The requirements set out in the Draft Measures on the Processing of Material Data, Master Data and Personal Information generally mirror those provided by the DSL and PIPL. Notably, the information system handling important data must meet Level Three or higher protection requirements under the MLPS, which is also compliant with the requirement under the proposed network data security by-law (《网络数据安全管理条例(征求意见稿)》).

The CSRC may also designate certain institutions to establish data centers for strategic backup in the securities and futures sectors, which will provide centralized backup of data. Central institutions and operational institutions must submit data to these data centers. Although not specified, this data may include important data, master data and personal information.

IV. Cybersecurity Incident Response

The draft measures place a strong emphasis on incident response, including by imposing obligations on central institutions and operational institutions to:

  1. set up a monitoring and early warning system for cybersecurity risks;
  2. prepare cybersecurity incident response plans;
  3. conduct cybersecurity incident response drills at least once a year;
  4. establish a cybersecurity incident response mechanism and report the incident to the CSRC;
  5. initiate an internal investigation after the incident and work with the CSRC for investigation; and
  6. publish alternative measures or other reactive measures that the parties concerned could take.

The CSRC may also request the Principal Institutions and the Operating Institution to inform the investors if the incident affects the interests of the investors.

V. Cybersecurity of critical information infrastructures

The concept of critical information infrastructure (“CII”) was first introduced into law by the CSL in 2016. The central government issued Critical Information Infrastructure Security Protection Regulation (《关键信息基础设施安全保护条例》) (“ITC Regulation”) in 2021 to implement the CII Protection Regime (for our comments on the settlement, please click here).

The CII is essentially a select group of networks or information systems that are considered particularly important in industry or key sectors which, among others, include the financial industry. In accordance with the CII Regulation, sector regulators will formulate rules for the identification of CIIs, identify CIIs and notify operators of CIIs. As of the date of this article, we have not seen any public reports indicating that an industry regulator has formulated the identification rules or identified an IIC.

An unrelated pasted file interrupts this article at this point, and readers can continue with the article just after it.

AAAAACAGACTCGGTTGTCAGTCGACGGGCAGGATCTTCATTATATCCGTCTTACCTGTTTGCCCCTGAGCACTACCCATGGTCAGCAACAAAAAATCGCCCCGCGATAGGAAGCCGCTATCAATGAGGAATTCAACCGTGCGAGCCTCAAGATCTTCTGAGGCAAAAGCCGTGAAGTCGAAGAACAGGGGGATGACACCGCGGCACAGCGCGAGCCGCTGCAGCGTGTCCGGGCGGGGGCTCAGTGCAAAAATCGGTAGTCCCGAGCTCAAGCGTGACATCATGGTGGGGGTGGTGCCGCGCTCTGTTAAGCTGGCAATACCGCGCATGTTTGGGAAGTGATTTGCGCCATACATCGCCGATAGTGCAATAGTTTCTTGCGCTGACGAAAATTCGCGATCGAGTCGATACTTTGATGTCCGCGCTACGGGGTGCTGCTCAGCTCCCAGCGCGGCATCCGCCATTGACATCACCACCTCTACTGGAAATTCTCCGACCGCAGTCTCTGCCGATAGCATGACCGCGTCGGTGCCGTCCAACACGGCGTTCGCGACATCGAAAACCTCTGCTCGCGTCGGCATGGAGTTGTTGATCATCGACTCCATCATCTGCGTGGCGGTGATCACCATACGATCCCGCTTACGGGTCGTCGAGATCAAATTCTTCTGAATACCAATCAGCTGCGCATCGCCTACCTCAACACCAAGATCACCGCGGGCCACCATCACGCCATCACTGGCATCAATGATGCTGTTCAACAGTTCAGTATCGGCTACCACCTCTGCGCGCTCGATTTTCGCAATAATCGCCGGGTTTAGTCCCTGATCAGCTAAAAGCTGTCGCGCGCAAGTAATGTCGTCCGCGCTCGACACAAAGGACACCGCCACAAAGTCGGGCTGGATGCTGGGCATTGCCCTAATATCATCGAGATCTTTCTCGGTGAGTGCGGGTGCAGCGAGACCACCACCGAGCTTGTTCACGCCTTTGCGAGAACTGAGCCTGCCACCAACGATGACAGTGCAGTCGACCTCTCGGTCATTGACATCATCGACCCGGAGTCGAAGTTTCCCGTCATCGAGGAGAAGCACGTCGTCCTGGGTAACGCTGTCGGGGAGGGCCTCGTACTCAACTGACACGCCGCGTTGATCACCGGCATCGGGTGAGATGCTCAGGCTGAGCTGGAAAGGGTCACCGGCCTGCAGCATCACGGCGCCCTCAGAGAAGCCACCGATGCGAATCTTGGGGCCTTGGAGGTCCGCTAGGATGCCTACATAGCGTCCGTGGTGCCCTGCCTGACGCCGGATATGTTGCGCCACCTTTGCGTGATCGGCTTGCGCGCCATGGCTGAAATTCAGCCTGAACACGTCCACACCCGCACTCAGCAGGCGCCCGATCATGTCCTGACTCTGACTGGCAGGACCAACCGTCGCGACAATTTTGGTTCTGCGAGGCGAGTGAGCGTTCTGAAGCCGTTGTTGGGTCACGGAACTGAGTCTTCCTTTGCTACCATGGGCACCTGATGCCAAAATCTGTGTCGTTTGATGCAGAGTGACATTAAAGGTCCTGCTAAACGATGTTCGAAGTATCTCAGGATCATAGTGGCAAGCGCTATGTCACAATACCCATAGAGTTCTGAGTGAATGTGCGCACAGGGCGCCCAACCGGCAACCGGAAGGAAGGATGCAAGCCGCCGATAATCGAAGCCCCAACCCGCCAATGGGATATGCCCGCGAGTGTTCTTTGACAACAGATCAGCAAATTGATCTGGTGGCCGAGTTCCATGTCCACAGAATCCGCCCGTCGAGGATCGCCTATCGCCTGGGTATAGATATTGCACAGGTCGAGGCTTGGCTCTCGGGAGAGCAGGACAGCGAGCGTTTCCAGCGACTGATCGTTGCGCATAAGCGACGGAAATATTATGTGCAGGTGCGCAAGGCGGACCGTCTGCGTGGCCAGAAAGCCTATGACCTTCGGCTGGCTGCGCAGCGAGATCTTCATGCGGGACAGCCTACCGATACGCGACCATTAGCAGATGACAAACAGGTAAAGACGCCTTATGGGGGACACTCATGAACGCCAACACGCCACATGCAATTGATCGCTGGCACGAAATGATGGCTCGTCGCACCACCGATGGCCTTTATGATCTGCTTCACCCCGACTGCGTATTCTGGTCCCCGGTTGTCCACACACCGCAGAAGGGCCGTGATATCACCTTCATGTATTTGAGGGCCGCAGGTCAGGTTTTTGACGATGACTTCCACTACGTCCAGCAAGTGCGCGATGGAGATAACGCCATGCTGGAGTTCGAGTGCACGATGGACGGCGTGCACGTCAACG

The CSRC designates a cybersecurity chapter of the CII. While most of the requirements are consistent with those of the CII Regulation, the draft measures also require that CII operators in the securities and futures sector:

  1. establish a designated cybersecurity leadership group or department staffed with adequate cybersecurity specialist staff;
  2. carry out an appraisal before modifying or stopping any CII operation likely to affect the regular operation of the market;
  3. ensure adequate system performance and network capacity; and
  4. establish disaster recovery centers at the same site and across multiple sites.

VI. Legal liability

The draft measures authorize the CSRC to impose penalties for violations in accordance with the CSL, DSL and PIPL. Where violations also reveal issues of corporate governance, internal control, or business continuity principles, the CSRC may also issue sanctions under applicable securities and futures law and regulations.

In addition, the CSRC may take disciplinary action against offending institutions and personnel responsible for the violation.

In particular, the CSRC has the power to require institutions to provide information and data relevant to the management of cybersecurity, and institutions must collaborate. Central Institutions and Operational Institutions must prepare an annual cybersecurity management report and submit it to the CSRC by April 30 of each year.


The draft measures are the CSRC’s response to the enhanced cybersecurity and data protection requirements under the regulatory framework established by the CSL, DSL and PIPL. The CSRC joins its fellow financial regulators in implementing these requirements in the financial sector.

Financial institutions in the securities and futures industry and their IT providers need to keep abreast of developments and prepare for new requirements that will be implemented in the near future.

Comments are closed.